Protestants held that the Bible is the supreme authority in the church. For McGrath this meant that Protestants had some difficulty in coping with newly minted erroneous beliefs that developed within the Reformed fold. They stood with historic orthodoxy when it came to ancient heresies. Protestants responded effectively to old heresies in new guises, such as Socinianism (a kind of 17th century  Arianism). But what of novelties that sprang up within Protestantism, such as Arminianism? After all, false teachers quote the Bible as well as the orthodox, and unlike the Ecumenical Councils, no Protestant grouping can claim to speak for the whole church. According to McGrath, all the Reformed could do in response to the challenge of Arminianism was to call the Synod of Dort and attempt resolve the issue by putting it to the vote.

There are a couple of problems with McGrath's account of the Reformed Churches' response to Arminianism. First, while the teaching of Arminius and the Remonstrants who followed in his wake threw up some new challenges, it was in some ways an old error. In effect Arminianism was Semi-Pelagianism in 17th century clothing. Second, in their Canons, the Synod of Dort produced a well thought-out biblical and theological rebuttal of Arminian error (the so-called Five Points of Calvinism). The Synod appealed to Scripture rather than attempting to resolve the controversy simply by counting heads. 

The issue of biblical authority in relation to heresy is not unique to Protestants. Athanasius battled with Arius over the meaning of the Bible's witness to Christ. The Council of Nicea aimed at setting forth the church's understanding of Scripture. It did not seek to supplant or augment the authority of the Bible. The Reformed insistence on the supreme authority of Scripture is of a piece with the historic position of the Christian church. A similar approach may be found in church fathers such as Augustine. No one is arguing that the fathers' attitude to biblical authority hampered them in dealing firmly with heresy.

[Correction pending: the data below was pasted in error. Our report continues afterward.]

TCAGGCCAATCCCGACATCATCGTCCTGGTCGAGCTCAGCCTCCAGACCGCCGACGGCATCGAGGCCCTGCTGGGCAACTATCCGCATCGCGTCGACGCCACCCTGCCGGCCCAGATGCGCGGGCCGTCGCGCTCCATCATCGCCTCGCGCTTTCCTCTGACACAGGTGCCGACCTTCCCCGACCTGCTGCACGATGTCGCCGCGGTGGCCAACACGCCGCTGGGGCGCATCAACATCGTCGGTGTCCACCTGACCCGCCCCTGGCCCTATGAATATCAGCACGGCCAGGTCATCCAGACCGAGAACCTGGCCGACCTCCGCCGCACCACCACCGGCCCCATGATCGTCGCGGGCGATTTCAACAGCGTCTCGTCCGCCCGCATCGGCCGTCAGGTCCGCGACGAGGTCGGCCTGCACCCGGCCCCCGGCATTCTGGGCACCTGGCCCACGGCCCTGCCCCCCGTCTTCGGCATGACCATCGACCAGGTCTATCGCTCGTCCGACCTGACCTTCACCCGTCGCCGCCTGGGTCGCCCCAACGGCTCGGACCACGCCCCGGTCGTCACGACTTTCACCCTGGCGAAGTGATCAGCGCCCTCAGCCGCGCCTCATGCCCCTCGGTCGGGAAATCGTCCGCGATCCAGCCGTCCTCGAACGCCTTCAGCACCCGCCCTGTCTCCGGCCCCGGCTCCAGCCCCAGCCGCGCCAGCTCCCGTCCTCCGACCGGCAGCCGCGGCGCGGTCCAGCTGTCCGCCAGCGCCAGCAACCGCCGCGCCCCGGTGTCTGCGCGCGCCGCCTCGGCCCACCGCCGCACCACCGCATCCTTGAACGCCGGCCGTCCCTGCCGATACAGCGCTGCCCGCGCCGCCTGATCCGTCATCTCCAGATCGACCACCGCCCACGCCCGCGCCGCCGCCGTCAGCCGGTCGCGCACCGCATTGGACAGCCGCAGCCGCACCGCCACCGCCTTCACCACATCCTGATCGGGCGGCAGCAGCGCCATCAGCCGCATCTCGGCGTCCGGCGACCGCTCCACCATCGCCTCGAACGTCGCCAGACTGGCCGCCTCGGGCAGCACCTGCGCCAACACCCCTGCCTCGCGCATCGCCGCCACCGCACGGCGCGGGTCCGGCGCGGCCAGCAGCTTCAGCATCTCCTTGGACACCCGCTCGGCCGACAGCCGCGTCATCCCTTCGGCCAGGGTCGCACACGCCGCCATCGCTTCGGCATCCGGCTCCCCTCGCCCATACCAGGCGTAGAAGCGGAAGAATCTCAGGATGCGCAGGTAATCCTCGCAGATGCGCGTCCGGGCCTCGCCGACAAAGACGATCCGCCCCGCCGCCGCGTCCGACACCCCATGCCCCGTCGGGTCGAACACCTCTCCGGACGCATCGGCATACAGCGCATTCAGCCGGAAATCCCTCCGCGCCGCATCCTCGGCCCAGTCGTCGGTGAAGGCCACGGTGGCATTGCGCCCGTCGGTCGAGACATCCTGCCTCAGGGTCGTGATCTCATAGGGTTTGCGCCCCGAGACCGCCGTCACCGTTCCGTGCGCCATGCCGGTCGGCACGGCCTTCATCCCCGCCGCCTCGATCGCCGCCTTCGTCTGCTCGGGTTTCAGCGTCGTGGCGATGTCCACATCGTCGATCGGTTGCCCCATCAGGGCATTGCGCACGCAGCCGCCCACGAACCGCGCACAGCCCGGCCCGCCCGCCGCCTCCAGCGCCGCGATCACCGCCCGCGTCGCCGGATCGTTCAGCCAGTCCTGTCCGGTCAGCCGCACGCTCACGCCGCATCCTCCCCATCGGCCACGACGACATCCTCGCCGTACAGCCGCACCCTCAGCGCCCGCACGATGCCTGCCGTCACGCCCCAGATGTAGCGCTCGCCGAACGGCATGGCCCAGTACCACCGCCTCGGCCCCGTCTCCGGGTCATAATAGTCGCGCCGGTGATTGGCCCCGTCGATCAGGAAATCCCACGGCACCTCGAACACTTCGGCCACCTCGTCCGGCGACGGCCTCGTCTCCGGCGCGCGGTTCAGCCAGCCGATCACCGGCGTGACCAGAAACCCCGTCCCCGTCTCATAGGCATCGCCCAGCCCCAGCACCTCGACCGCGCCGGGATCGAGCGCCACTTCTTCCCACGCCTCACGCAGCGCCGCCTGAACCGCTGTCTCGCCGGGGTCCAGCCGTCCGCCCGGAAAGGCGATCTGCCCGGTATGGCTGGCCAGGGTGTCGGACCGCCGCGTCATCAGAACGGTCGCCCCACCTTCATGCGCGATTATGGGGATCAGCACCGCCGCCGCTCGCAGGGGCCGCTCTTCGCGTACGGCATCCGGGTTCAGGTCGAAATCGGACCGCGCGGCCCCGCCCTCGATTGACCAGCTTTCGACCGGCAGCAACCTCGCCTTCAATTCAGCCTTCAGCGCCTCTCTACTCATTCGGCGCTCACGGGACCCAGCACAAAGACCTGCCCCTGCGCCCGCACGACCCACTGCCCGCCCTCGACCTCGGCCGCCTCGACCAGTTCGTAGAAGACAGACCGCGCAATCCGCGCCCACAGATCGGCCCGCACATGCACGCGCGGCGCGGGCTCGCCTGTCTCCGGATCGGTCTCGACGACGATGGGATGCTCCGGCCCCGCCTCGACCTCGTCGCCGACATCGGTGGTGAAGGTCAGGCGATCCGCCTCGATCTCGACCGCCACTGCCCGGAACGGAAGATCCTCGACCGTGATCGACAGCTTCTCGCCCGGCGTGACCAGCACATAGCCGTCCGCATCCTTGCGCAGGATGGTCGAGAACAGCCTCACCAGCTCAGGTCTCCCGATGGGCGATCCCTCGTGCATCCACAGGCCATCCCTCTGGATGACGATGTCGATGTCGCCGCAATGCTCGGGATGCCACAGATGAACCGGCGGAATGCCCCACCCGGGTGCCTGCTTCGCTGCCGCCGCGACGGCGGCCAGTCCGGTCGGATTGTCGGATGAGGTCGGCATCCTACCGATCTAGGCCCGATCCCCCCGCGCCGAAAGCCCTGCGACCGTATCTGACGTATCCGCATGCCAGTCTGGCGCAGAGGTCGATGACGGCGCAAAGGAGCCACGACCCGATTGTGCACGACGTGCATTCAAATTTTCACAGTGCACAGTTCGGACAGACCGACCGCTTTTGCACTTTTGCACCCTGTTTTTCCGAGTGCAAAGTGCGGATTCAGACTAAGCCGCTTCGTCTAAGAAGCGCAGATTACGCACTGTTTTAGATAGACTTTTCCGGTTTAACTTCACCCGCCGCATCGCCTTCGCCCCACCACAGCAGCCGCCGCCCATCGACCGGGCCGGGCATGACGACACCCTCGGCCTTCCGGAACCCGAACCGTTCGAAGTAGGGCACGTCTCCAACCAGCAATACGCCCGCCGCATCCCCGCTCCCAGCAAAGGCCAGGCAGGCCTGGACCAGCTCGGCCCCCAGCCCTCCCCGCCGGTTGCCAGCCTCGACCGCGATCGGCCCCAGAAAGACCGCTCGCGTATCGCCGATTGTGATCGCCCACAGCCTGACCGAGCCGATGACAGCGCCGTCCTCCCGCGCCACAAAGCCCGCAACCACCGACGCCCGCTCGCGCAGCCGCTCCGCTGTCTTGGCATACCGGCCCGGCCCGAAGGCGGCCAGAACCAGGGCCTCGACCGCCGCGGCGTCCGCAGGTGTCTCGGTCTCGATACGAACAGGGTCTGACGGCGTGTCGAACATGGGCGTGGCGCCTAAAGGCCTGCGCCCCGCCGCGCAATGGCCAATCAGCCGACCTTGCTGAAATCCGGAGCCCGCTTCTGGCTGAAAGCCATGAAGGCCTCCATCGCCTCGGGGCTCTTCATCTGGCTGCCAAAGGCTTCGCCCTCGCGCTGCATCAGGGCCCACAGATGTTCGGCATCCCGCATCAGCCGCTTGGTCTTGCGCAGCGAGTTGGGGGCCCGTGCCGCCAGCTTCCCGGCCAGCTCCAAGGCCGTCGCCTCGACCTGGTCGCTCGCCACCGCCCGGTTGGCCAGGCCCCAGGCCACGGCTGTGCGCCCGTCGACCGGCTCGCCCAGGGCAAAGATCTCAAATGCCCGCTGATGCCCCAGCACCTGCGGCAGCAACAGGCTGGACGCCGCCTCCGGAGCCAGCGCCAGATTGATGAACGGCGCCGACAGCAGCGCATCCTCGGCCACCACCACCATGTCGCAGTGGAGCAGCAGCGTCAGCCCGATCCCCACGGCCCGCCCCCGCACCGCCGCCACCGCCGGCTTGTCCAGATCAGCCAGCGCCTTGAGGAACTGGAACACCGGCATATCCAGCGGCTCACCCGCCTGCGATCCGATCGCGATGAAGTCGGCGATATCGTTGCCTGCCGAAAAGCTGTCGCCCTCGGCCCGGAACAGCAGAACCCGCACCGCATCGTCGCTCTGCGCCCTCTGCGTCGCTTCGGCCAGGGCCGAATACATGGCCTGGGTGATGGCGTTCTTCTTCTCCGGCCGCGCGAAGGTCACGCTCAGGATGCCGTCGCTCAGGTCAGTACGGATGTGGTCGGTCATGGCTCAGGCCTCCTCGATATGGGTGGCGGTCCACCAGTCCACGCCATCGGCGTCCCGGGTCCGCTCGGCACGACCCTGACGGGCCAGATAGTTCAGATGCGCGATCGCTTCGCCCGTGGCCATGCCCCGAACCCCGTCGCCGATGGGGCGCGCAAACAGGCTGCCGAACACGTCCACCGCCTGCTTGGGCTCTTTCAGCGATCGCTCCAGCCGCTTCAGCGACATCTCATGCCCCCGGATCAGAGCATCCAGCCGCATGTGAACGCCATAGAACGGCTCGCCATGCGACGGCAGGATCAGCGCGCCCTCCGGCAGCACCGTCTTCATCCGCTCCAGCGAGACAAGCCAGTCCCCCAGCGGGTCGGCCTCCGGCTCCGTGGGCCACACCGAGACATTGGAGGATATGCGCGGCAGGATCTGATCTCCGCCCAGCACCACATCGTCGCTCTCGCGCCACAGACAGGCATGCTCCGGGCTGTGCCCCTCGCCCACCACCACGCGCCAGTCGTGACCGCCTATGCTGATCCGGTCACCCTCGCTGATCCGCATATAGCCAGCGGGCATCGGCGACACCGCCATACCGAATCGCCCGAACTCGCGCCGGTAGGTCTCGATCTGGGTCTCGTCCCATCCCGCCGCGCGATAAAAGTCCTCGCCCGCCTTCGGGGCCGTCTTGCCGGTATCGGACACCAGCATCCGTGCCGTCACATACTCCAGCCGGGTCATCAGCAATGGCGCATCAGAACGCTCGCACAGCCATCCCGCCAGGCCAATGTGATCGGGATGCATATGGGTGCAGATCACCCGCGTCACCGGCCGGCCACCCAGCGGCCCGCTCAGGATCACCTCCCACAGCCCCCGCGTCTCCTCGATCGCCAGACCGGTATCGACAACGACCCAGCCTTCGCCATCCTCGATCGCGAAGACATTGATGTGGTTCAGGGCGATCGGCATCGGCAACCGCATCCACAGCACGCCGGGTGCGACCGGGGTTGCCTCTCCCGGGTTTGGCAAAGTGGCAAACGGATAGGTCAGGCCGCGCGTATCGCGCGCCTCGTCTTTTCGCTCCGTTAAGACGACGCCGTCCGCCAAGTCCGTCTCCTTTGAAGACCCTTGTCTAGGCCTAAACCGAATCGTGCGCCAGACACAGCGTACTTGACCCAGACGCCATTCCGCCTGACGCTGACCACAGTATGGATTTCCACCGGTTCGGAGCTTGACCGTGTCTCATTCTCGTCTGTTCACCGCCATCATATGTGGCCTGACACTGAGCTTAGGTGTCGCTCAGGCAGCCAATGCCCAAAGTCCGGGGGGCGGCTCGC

It could even be posited  that the principle of sola scriptura is a positive strength when it comes to combating error. It enables Protestants to respond creatively to new forms of false teaching rather than virtually being imprisoned by older creedal formulae. The medieval Roman Catholic Church failed to subject its doctrine to proper biblical authority. As a result sub-biblical dogmas such as the Mass and purgatory were allowed to develop almost unchallenged. It is essential that the church constantly reviews her teaching in the light of the Bible.

New errors demand that the church reflects afresh on the witness of Holy Scripture. Innovative ways of expressing and safeguarding old truths may be called for. In the face of the Arian threat, Nicea used the improvisatory formula that the Son is homoousios with the Father to uphold what the church had always confessed concerning the Lord Jesus Christ. A strong emphasis on biblical authority gives the church the ability to respond innovatively to fresh challenges to the orthodox Christian faith. The Synod of Dort's crystallisation of Reformed teaching in the face of Arminian error is an example of this kind of thing. 

McGrath has certainly nailed the myth that heretical teachings were more interesting and authentic versions of the Christian faith than classic orthodoxy. The fact is that heresies were and are failed attempts at exploring and explaining the gospel. They fall short of true wonder of the truth as it is in Jesus. Orthodox belief was not imposed on the church at the whim of civil and ecclesiastical politicians. Rather, orthodoxy prevailed because it offered a faithful definition and defence of the core teachings of the New Testament concerning God as Trinity, the incarnation of Christ and salvation by grace.

The writer also has some fascinating things to say on cultural and intellectual motivations for heresy. In a chapter on Heresy and the Islamic View of Christianity, he shows that criticism of Christian teaching in the Koran is often based on heretical versions of the faith rather than orthodox belief.

Today as much as ever the church is called to contend for the faith once delivered to the saints. The New Testament repeatedly emphasises that false teaching must be taken seriously, Matthew 7:15-20, Galatians 1:6-8, 2 Peter 2, 3 John 9-11. If anything McGrath could have been a little more strident in warning of the dangers of gospel-denying error. However, his book is a timely reminder that truth matters and heresy isn’t as attractive at it is sometimes cracked up to be. It is the task of the churches to demonstrate just how wonderfully compelling and life-transforming is the orthodox Christian faith. The truth and nothing but the truth will set you free (John 8:32).

2 comments:

nicodemist said...

Thanks for this review. I am pretty sure I am going to disagree pretty severely with your take on it particularly since 'heresy' seems to be pretty much entirely deviod of social impactbut will give the book a go.

I have always found McGrath to be a good polemicist-scholar.

Ben said...

An interesting source for the commendatory quotation on the front cover of the book. Do the publishers have a fine sense of irony? I suspect, probably not.